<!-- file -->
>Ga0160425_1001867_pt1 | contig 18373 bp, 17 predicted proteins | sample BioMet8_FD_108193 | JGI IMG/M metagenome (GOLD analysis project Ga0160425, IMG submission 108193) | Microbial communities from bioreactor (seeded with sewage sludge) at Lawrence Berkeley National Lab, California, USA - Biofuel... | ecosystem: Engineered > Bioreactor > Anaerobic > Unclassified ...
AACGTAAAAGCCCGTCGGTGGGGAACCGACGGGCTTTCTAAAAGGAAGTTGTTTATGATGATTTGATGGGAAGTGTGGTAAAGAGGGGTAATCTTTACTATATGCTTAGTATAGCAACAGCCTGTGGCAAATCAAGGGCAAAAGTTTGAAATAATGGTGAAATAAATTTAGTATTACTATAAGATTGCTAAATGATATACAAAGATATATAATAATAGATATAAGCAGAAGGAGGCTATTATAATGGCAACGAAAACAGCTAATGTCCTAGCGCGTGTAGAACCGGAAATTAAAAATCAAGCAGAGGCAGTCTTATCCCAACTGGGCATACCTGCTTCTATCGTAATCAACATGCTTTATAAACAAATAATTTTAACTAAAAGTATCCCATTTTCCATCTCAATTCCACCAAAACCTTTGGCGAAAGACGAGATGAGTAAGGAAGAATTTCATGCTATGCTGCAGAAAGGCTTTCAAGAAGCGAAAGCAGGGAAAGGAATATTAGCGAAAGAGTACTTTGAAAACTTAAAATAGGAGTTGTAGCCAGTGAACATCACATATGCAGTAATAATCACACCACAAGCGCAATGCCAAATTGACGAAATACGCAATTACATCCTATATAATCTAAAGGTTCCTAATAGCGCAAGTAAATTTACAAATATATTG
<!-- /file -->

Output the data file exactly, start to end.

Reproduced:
>Ga0160425_1001867_pt1 | contig 18373 bp, 17 predicted proteins | sample BioMet8_FD_108193 | JGI IMG/M metagenome (GOLD analysis project Ga0160425, IMG submission 108193) | Microbial communities from bioreactor (seeded with sewage sludge) at Lawrence Berkeley National Lab, California, USA - Biofuel... | ecosystem: Engineered > Bioreactor > Anaerobic > Unclassified ...
AACGTAAAAGCCCGTCGGTGGGGAACCGACGGGCTTTCTAAAAGGAAGTTGTTTATGATGATTTGATGGGAAGTGTGGTAAAGAGGGGTAATCTTTACTATATGCTTAGTATAGCAACAGCCTGTGGCAAATCAAGGGCAAAAGTTTGAAATAATGGTGAAATAAATTTAGTATTACTATAAGATTGCTAAATGATATACAAAGATATATAATAATAGATATAAGCAGAAGGAGGCTATTATAATGGCAACGAAAACAGCTAATGTCCTAGCGCGTGTAGAACCGGAAATTAAAAATCAAGCAGAGGCAGTCTTATCCCAACTGGGCATACCTGCTTCTATCGTAATCAACATGCTTTATAAACAAATAATTTTAACTAAAAGTATCCCATTTTCCATCTCAATTCCACCAAAACCTTTGGCGAAAGACGAGATGAGTAAGGAAGAATTTCATGCTATGCTGCAGAAAGGCTTTCAAGAAGCGAAAGCAGGGAAAGGAATATTAGCGAAAGAGTACTTTGAAAACTTAAAATAGGAGTTGTAGCCAGTGAACATCACATATGCAGTAATAATCACACCACAAGCGCAATGCCAAATTGACGAAATACGCAATTACATCCTATATAATCTAAAGGTTCCTAATAGCGCAAGTAAATTTACAAATATATTG